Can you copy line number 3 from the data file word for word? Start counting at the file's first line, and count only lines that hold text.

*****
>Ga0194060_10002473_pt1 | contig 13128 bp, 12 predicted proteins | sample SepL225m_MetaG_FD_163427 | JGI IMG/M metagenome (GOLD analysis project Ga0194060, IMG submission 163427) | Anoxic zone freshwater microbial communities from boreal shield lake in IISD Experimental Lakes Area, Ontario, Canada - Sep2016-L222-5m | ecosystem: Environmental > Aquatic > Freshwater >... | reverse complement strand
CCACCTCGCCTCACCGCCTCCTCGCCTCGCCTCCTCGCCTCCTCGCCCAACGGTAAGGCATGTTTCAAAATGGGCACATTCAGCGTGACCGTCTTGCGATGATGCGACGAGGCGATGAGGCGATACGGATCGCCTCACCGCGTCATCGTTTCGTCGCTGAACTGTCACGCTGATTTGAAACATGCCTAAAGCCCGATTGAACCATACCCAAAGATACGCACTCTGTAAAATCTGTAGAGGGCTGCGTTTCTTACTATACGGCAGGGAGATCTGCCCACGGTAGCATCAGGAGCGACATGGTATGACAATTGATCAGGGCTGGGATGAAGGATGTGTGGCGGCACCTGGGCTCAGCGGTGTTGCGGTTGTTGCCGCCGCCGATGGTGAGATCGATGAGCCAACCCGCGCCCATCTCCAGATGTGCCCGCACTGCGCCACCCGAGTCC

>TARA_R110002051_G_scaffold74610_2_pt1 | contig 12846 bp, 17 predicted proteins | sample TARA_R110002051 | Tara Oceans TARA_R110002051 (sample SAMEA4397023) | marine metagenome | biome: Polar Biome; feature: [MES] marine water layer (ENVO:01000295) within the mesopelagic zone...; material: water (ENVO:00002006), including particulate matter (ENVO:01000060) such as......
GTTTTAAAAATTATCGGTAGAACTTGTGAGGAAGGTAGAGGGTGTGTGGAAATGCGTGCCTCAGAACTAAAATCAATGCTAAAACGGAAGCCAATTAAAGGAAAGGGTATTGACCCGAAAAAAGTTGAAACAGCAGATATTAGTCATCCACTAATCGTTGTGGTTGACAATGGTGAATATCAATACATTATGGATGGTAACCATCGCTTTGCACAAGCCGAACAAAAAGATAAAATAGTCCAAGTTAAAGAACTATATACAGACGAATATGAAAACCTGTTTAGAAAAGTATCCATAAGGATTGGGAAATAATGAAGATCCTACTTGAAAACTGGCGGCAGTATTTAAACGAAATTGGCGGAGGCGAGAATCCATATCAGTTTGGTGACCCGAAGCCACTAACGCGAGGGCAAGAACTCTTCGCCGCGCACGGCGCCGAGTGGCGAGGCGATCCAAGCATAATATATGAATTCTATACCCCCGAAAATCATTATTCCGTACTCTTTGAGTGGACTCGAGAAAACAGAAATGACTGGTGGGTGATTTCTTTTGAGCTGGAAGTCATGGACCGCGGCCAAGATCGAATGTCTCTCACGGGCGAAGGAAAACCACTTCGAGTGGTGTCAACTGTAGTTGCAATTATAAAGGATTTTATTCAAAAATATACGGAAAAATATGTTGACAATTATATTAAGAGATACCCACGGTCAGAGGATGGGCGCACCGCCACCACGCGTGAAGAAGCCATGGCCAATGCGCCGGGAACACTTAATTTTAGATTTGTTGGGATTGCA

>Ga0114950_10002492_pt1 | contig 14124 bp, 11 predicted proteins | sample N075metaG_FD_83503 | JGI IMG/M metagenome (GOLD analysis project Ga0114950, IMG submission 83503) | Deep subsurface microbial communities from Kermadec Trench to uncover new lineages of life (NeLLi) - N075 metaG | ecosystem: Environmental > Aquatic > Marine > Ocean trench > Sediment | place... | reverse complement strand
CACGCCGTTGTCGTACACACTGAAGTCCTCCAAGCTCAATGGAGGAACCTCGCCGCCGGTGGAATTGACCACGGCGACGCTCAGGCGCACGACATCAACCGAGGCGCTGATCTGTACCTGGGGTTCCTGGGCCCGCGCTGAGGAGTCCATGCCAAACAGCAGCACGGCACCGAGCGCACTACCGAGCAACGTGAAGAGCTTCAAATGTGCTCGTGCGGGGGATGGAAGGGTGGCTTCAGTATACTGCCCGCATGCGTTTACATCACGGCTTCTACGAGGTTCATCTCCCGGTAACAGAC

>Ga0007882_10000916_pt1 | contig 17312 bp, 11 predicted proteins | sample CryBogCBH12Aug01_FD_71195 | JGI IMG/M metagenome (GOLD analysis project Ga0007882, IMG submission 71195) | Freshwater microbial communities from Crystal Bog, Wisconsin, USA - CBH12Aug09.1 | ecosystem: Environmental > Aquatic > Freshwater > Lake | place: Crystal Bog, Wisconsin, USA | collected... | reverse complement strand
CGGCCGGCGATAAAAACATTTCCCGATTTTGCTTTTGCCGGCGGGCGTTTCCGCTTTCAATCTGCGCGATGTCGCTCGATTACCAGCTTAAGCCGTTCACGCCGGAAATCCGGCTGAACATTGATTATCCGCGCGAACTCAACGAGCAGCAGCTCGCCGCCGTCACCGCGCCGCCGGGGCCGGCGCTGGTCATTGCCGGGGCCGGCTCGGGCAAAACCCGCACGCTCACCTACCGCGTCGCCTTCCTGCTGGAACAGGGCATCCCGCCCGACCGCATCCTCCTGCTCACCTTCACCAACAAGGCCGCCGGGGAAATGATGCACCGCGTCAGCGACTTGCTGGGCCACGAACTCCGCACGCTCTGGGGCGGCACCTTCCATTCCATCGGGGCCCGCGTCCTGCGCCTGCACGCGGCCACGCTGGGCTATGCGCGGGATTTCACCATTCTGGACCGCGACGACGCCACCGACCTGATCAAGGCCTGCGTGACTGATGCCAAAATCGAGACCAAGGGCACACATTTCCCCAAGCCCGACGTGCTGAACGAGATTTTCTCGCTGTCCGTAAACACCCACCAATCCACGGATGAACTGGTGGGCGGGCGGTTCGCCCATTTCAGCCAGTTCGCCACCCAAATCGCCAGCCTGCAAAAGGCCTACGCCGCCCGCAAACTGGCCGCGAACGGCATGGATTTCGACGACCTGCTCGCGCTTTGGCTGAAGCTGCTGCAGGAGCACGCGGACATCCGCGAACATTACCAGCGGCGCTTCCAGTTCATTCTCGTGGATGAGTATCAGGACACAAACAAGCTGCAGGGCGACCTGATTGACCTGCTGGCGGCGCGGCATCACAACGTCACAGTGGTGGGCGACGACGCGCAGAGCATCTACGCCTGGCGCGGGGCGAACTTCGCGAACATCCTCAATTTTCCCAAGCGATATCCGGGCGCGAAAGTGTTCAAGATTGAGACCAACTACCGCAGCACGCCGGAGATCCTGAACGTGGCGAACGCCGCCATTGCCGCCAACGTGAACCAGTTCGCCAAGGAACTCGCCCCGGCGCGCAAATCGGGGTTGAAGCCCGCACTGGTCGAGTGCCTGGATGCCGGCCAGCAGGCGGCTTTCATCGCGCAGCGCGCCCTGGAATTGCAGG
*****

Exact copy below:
>TARA_R110002051_G_scaffold74610_2_pt1 | contig 12846 bp, 17 predicted proteins | sample TARA_R110002051 | Tara Oceans TARA_R110002051 (sample SAMEA4397023) | marine metagenome | biome: Polar Biome; feature: [MES] marine water layer (ENVO:01000295) within the mesopelagic zone...; material: water (ENVO:00002006), including particulate matter (ENVO:01000060) such as......